(This article belongs to the Special Issue Air Quality and Health in the Mediterranean)
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17 pages, 9084 KiB  
Article
Association between the Concentration and the Elemental Composition of Outdoor PM2.5 and Respiratory Diseases in Schoolchildren: A Multicenter Study in the Mediterranean Area
by Christopher Zammit, David Bilocca, Silvia Ruggieri, Gaspare Drago, Cinzia Perrino, Silvia Canepari, Martin Balzan, Stephen Montefort, Giovanni Viegi, Fabio Cibella and on behalf of the RESPIRA Collaborative Project Group
Atmosphere 2020, 11(12), 1290; https://doi.org/10.3390/atmos11121290 - 29 Nov 2020
Cited by 4 | Viewed by 2440 | Correction
Abstract
Abstract: Exposure to outdoor air pollution has been shown to increase asthma symptoms. We assessed the potential role of particulate matter with aerodynamic diameter <2.5 μm (PM2.5) on respiratory condition in schoolchildren in the south Mediterranean area. A total of [...] Read more.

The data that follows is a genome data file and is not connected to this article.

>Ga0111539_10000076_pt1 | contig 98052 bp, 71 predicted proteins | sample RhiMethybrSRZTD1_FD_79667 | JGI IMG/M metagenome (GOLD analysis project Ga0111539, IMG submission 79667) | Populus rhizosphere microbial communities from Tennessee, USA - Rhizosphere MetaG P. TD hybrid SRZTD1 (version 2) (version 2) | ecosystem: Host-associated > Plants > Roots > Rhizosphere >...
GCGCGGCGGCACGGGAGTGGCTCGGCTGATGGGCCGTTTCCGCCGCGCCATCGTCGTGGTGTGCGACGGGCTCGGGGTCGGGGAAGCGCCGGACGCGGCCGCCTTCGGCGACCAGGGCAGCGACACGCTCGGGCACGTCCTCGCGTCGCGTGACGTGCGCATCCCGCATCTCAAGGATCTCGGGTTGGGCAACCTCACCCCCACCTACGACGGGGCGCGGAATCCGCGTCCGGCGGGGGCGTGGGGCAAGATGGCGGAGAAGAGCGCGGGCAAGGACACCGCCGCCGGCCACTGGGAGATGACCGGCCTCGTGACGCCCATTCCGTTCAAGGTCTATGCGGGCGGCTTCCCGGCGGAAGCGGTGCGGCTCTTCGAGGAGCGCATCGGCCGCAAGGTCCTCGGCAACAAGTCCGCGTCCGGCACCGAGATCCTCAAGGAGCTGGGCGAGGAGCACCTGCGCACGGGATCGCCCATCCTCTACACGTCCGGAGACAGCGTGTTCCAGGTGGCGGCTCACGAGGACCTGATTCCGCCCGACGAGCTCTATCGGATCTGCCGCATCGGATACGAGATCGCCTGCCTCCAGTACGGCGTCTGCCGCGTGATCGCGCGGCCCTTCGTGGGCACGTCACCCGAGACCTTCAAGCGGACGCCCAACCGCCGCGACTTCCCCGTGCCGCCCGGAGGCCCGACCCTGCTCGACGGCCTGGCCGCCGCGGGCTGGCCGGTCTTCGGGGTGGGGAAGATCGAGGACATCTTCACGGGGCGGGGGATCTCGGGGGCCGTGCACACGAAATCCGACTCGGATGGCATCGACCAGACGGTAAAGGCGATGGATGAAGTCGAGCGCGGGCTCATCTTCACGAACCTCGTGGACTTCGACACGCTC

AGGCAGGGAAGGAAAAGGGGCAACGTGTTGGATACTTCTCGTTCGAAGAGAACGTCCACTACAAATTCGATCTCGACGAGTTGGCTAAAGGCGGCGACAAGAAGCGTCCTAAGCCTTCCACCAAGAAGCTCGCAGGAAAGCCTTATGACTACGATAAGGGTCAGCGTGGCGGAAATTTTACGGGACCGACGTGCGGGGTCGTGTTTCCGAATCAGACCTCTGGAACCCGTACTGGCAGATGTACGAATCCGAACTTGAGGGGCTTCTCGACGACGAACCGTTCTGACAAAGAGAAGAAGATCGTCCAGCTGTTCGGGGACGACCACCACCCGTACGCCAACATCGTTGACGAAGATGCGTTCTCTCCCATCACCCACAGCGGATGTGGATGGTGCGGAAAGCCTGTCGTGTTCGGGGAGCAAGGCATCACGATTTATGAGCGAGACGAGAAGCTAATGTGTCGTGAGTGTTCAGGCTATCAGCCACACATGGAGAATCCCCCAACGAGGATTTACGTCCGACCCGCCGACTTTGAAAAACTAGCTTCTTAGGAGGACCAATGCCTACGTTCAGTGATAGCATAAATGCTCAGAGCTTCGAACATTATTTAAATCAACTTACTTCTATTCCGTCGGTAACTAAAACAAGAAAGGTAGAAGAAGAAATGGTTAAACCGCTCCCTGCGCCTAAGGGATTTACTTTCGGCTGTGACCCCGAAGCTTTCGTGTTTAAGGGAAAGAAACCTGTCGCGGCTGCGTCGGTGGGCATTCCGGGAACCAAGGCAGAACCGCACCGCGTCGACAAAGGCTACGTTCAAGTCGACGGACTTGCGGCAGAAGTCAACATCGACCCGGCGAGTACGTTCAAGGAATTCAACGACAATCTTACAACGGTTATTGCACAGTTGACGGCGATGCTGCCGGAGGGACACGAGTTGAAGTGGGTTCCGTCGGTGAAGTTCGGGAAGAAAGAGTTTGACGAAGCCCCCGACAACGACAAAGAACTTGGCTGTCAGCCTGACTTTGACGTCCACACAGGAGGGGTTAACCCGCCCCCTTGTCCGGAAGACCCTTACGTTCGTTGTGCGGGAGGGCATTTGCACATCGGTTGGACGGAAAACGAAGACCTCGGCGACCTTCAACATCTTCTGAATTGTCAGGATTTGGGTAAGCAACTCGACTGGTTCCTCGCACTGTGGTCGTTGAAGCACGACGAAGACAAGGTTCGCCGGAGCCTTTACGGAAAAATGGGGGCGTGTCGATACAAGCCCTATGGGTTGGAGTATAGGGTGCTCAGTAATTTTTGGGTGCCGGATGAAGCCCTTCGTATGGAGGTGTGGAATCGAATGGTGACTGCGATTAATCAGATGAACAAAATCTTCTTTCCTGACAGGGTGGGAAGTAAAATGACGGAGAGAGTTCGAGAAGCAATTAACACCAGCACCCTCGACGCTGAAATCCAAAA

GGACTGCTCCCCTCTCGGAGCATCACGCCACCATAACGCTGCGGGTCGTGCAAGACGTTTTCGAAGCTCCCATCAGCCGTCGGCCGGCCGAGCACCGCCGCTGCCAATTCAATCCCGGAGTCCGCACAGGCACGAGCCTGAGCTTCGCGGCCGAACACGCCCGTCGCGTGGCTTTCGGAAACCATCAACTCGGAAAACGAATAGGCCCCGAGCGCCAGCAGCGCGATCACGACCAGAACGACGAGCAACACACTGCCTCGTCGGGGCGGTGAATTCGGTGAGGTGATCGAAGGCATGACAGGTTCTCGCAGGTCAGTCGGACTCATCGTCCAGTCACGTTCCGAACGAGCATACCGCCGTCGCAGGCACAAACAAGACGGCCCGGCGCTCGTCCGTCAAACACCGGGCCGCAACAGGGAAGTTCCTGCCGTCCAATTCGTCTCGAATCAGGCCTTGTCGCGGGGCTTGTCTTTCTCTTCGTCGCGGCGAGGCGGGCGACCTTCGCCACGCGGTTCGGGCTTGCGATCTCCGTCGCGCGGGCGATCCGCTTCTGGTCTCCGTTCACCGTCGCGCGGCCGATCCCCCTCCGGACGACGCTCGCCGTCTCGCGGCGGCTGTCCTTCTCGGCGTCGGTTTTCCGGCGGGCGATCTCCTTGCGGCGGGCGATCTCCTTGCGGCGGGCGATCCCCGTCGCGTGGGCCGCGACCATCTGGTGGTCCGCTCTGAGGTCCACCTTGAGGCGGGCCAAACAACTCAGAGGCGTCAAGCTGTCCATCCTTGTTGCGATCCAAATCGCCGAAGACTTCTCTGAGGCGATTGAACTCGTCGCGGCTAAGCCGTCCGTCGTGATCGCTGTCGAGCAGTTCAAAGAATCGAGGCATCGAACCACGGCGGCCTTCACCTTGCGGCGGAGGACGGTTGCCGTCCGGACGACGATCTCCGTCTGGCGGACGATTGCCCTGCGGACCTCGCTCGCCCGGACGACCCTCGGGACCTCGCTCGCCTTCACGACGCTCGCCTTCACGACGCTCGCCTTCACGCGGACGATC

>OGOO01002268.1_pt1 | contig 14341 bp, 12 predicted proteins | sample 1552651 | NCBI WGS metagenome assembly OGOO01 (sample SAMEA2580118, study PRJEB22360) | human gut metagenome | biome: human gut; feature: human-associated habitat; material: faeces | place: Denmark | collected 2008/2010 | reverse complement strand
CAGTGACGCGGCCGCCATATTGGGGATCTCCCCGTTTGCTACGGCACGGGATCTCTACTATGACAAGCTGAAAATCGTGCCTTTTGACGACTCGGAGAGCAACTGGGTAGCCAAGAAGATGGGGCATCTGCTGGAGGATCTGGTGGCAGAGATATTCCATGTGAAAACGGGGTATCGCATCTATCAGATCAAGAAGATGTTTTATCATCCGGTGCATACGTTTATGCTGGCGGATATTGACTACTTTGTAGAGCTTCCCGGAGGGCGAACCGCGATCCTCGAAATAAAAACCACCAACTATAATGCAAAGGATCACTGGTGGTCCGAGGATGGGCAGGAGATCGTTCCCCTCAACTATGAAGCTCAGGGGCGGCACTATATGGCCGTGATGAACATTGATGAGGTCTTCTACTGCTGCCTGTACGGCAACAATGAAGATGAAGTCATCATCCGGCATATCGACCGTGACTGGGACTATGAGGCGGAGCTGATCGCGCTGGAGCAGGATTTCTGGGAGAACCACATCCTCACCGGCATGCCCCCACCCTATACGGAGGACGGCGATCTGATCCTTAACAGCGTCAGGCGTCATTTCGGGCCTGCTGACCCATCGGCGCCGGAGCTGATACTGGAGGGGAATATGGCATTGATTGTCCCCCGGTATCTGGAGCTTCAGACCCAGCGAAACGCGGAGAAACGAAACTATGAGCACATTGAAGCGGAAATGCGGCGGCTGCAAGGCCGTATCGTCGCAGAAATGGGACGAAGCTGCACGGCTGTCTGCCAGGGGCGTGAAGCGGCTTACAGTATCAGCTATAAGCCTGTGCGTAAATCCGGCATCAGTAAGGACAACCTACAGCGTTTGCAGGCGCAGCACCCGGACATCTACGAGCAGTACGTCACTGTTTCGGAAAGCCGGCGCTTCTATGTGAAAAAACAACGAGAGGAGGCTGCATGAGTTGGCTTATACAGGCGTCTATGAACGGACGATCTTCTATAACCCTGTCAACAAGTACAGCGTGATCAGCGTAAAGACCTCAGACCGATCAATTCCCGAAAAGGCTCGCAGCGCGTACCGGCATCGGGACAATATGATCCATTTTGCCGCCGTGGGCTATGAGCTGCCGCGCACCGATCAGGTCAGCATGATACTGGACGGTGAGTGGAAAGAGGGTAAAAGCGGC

Abstract: Exposure to outdoor air pollution has been shown to increase asthma symptoms. We assessed the potential role of particulate matter with aerodynamic diameter <2.5 μm (PM2.5) on respiratory condition in schoolchildren in the south Mediterranean area. A total of 2400 children aged 11–14 years were recruited, and data on their symptoms were collected through an ISAAC (International Study of Asthma and Allergies in Childhood)-based questionnaire. Outdoor PM2.5 was collected for 48 consecutive hours in the schoolyards of their schools and selected residential outdoor areas. The levels of PM2.5 were measured, along with its elemental composition. The incidence of an acute respiratory illness within the first 2 years of life was higher amongst Sicilian children when compared to Maltese children (29.7% vs. 13.5% respectively, p < 0.0001). Malta had a significantly higher prevalence of doctor‐diagnosed asthma, when compared to Sicily (18.0% Malta vs. 7.5% Sicily, p <0.0001). Similarly, current asthma (7.8% vs. 2.9%, p < 0.0001) and use of asthma medication in the last 12 months (12.1% vs. 4.9%, p < 0.0001) were more frequent amongst Maltese children. Total median PM2.5 was 12.9 μg/m3 in Sicily and 17.9 μg/m3 in Malta. PM2.5 levels were highest in the Maltese urban town of Hamrun (23.6 μg/m3), while lowest in the rural Sicilian town of Niscemi (10.9 μg/m3, p < 0.0001). Hamrun also exhibited the highest levels of nickel, vanadium, lead, zinc, antimony, and manganese, whilst the Sicilian city of Gela had the highest levels of cadmium, and the highest level of PM2.5 when compared to rural Sicily. Elevated levels of PM2.5 were positively associated with the prevalence of doctor diagnosed asthma (odds ratio (OR) 1.05), current asthma (OR 1.06), and use of asthma medication (OR 1.06). All elements in PM2.5 showed increased OR for doctor diagnosed asthma, while higher concentrations of Cd and Mn were associated with higher prevalence of rhinitis. Full article